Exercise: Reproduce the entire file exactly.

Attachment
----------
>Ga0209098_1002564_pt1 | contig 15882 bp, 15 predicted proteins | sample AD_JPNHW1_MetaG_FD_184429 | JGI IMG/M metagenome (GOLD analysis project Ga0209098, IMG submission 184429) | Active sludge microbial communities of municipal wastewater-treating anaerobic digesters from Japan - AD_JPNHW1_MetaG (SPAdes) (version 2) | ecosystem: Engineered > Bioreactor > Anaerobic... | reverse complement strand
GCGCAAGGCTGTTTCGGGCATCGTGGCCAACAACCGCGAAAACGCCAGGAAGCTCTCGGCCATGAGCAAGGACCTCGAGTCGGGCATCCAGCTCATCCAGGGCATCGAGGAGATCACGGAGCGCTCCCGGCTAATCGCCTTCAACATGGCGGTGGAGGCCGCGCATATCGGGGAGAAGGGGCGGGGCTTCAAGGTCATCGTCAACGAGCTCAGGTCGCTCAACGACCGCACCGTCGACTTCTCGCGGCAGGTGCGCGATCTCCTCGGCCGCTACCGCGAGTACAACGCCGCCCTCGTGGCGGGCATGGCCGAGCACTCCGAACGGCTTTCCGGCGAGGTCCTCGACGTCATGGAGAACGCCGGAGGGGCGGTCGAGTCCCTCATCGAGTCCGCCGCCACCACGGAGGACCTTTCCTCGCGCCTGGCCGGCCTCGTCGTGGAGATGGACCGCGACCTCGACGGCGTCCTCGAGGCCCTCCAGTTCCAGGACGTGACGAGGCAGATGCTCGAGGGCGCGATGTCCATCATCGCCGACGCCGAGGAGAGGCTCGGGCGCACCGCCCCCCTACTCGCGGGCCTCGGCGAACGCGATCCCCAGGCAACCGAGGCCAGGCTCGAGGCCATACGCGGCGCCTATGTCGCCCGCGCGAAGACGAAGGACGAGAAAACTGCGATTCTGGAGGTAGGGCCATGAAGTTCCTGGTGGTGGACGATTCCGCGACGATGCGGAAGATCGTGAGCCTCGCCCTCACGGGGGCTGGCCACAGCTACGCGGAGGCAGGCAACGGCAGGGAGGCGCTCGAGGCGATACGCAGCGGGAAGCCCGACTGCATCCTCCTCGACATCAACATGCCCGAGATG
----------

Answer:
>Ga0209098_1002564_pt1 | contig 15882 bp, 15 predicted proteins | sample AD_JPNHW1_MetaG_FD_184429 | JGI IMG/M metagenome (GOLD analysis project Ga0209098, IMG submission 184429) | Active sludge microbial communities of municipal wastewater-treating anaerobic digesters from Japan - AD_JPNHW1_MetaG (SPAdes) (version 2) | ecosystem: Engineered > Bioreactor > Anaerobic... | reverse complement strand
GCGCAAGGCTGTTTCGGGCATCGTGGCCAACAACCGCGAAAACGCCAGGAAGCTCTCGGCCATGAGCAAGGACCTCGAGTCGGGCATCCAGCTCATCCAGGGCATCGAGGAGATCACGGAGCGCTCCCGGCTAATCGCCTTCAACATGGCGGTGGAGGCCGCGCATATCGGGGAGAAGGGGCGGGGCTTCAAGGTCATCGTCAACGAGCTCAGGTCGCTCAACGACCGCACCGTCGACTTCTCGCGGCAGGTGCGCGATCTCCTCGGCCGCTACCGCGAGTACAACGCCGCCCTCGTGGCGGGCATGGCCGAGCACTCCGAACGGCTTTCCGGCGAGGTCCTCGACGTCATGGAGAACGCCGGAGGGGCGGTCGAGTCCCTCATCGAGTCCGCCGCCACCACGGAGGACCTTTCCTCGCGCCTGGCCGGCCTCGTCGTGGAGATGGACCGCGACCTCGACGGCGTCCTCGAGGCCCTCCAGTTCCAGGACGTGACGAGGCAGATGCTCGAGGGCGCGATGTCCATCATCGCCGACGCCGAGGAGAGGCTCGGGCGCACCGCCCCCCTACTCGCGGGCCTCGGCGAACGCGATCCCCAGGCAACCGAGGCCAGGCTCGAGGCCATACGCGGCGCCTATGTCGCCCGCGCGAAGACGAAGGACGAGAAAACTGCGATTCTGGAGGTAGGGCCATGAAGTTCCTGGTGGTGGACGATTCCGCGACGATGCGGAAGATCGTGAGCCTCGCCCTCACGGGGGCTGGCCACAGCTACGCGGAGGCAGGCAACGGCAGGGAGGCGCTCGAGGCGATACGCAGCGGGAAGCCCGACTGCATCCTCCTCGACATCAACATGCCCGAGATG